Our topic at the SFF Seven this week is Lit Cons, Fan Cons, Comics Cons: What’s Best For You?
I imagine there will be a variety of replies to this topic – and maybe someone will take on defining each – but I’m taking a bit of a slant and talking about the stance I’ve taken on conventions in general. Come on over to find out more.
Our topic at the SFF Seven this week is reviews: do they really do any good?
Serendipitously enough, this topic dovetails with something I’d already noted on my list of Things to Discuss, which is author branding and the long game. I’d been thinking about it since I was interviewed last week on the Science Fiction and Fantasy Marketing Podcast. Since it aired, I’ve received a lot of great feedback and appreciation for my “down-to-earth” marketing strategy and advice.
I found that description kind of amusing – because I don’t think of myself as “down to earth” in general – but I also get why they say that. I think it’s partly because a lot of my marketing strategy is grounded in author branding and the long game.
I’m also thinking, as one does days later with these things, that I didn’t say exactly that in the interview and I wish I had. So I said it here.
Our topic at the SFF Seven this week is books we’re looking forward to in 2019.
Can I just say ALL OF THEM???
Okay, I’ll try to hone it down to a few. I’d be remiss if I didn’t mention that the final book in my Chronicles of Dasnaria trilogy, WARRIOR OF THE WORLD, will be out January 8. A fine way to kick off 2019! Come on over for more.
Minerva Spencer’s kitchen in Taos – isn’t it gorgeous? I’m up here visiting for the weekend and she wants me to tell you it’s normally much tidier than this but we’ve been having an eating, drinking, talking writer’s bacchanalia.
Our topic this week at the SFF Seven, to continue the contentious cycle of last week’s one vs. two spaces throw-down, is: First Person POV vs. Third – or Second – Which Do You Like to Read? Come on over for definitions, and my answer!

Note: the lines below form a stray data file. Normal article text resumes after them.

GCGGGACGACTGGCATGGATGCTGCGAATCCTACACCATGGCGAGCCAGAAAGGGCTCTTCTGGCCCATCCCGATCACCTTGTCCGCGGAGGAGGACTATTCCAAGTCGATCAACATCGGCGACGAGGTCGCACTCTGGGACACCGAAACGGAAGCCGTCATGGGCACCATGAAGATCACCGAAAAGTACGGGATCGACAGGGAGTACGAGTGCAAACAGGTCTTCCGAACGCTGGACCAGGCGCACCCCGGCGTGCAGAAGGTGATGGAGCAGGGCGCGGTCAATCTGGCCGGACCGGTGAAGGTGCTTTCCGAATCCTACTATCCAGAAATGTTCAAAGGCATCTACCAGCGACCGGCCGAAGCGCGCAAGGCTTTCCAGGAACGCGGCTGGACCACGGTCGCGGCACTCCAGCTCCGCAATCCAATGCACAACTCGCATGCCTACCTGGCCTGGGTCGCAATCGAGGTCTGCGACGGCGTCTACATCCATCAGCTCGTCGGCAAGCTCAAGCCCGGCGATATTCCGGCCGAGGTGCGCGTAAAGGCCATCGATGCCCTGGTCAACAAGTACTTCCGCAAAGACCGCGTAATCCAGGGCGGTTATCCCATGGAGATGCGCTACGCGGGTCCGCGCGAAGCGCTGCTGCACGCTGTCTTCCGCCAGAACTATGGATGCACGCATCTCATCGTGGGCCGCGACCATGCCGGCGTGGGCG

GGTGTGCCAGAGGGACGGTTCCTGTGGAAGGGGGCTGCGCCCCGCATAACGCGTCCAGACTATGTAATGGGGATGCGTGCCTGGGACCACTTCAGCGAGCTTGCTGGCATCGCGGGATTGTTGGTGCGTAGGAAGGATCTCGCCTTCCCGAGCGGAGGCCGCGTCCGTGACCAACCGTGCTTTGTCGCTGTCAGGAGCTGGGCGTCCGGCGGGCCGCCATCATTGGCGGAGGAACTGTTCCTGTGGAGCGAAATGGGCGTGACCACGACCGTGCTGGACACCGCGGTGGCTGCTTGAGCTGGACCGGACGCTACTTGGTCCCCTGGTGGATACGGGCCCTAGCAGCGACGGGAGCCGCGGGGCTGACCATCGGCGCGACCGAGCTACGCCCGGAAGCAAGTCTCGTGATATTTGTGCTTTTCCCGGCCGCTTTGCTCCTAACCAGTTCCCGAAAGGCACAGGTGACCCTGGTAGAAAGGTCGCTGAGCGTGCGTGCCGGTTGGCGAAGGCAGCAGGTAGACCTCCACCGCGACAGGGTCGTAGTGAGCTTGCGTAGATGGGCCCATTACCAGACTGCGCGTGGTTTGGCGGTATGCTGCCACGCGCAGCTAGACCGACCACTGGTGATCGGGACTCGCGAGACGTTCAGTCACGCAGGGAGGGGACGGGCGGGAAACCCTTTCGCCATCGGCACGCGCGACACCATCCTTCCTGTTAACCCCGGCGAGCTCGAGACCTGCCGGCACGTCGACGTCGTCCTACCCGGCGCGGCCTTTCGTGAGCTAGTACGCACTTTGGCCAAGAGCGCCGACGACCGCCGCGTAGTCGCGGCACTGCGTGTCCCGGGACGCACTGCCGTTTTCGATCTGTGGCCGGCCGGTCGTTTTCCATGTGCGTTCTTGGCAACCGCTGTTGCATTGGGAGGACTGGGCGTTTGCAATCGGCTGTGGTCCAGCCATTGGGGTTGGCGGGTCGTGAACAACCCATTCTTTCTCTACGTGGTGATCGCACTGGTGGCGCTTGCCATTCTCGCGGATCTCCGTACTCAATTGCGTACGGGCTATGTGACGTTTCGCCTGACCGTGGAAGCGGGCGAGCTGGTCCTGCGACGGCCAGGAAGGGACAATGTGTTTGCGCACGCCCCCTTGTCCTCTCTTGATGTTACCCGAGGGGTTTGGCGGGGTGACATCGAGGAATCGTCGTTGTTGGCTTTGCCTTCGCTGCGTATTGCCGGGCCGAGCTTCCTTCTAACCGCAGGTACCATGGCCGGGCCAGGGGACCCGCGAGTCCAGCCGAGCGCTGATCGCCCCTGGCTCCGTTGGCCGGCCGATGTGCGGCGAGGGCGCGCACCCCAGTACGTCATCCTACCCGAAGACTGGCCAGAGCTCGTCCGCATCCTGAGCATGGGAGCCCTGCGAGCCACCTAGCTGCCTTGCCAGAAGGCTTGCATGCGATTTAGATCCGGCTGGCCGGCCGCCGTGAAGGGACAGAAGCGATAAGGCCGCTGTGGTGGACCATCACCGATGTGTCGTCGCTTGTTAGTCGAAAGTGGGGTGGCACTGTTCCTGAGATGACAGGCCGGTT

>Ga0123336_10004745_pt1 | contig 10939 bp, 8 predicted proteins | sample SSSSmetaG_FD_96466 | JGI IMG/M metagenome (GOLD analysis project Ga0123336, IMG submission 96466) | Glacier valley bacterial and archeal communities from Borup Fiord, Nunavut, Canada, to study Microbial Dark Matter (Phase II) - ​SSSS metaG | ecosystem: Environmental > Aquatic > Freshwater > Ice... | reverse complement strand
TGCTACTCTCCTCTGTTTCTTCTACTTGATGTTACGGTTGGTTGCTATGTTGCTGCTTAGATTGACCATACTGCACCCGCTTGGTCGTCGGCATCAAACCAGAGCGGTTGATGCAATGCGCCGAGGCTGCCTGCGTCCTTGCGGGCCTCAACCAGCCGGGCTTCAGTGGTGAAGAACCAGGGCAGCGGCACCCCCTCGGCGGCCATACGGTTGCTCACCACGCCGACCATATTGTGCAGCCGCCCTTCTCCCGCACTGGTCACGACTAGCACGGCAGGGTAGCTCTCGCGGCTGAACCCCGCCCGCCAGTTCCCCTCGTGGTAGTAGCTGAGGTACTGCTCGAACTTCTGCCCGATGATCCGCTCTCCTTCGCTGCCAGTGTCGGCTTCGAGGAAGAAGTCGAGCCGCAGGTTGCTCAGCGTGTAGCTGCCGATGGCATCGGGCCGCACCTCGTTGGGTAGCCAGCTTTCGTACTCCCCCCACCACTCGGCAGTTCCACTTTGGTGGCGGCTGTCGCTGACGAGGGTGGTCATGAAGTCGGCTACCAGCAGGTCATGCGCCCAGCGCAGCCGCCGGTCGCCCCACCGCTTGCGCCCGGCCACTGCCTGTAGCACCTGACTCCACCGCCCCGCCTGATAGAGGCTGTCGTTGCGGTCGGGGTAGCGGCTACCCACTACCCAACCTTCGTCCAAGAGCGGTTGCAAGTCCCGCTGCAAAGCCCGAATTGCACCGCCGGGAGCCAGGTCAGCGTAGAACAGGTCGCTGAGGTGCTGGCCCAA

This week at the SFF Seven we’re sharing a blurb from our current work in progress or a blurb from an upcoming release. Serendipitously enough, for me they’re one and the same at the moment. Come on over to read the one for THE ARROWS OF THE HEART.
Our topic this week at the SFF Seven is The Book You Didn’t Want to Read and Ended Up Loving.
This was kind of difficult for me to answer, because most of the books that spring to mind when I cast back and try to recall which I didn’t want to read are the ones I ended up hating. If I ended up loving them, I kind of forget that initial pain. Like childbirth.
But I finally settled on HEART OF DARKNESS by Joseph Conrad, which I had to read for AP English senior year of high school. The edition above is the one I read – and still have. I know a lot of you hate it, but come on over to find out why it was pivotal for me.
Here’s me and RITA Finalist Darynda Jones at the RITA ceremonies at RWA 2018. A fabulous evening!
Our topic this week at the SFF Seven is Which “Classic” Author’s Work Do You Loathe and Why? Come on over to find out about mine.
Our topic at SFF Seven this week is How long is your TBR list? The answer for me is easy to give. Come on over to find out more!
The last of the light on the longest day of the year – on a hot and still summer evening.
Our topic at the SFF Seven this week is the pros and cons of traditional publishing versus self-publishing. I feel pretty well positioned to compare and contrast the two methods (broadly – there are a lot of subsets and gray areas) of publishing books because I’m solidly hybrid. In 2016, my income was 40%/60% traditional/self-publishing; in 2017, it was the reverse proportion. Come on over to find out more!
This is Lake Sakakawea, up in North Dakota. We just got back from a super long road trip to there from New Mexico to spend some time camping, boating and fishing with family.
This week at the SFF Seven we’re asking: How do you level up as a writer?
It’s a great question and I look forward to reading everyone else’s answers – but I’d like to address something else first. This question makes the basic assumption that all writers want to “level up” – or improve. And improving can mean a lot of things to different people. And first of all, you need to get your priorities straight.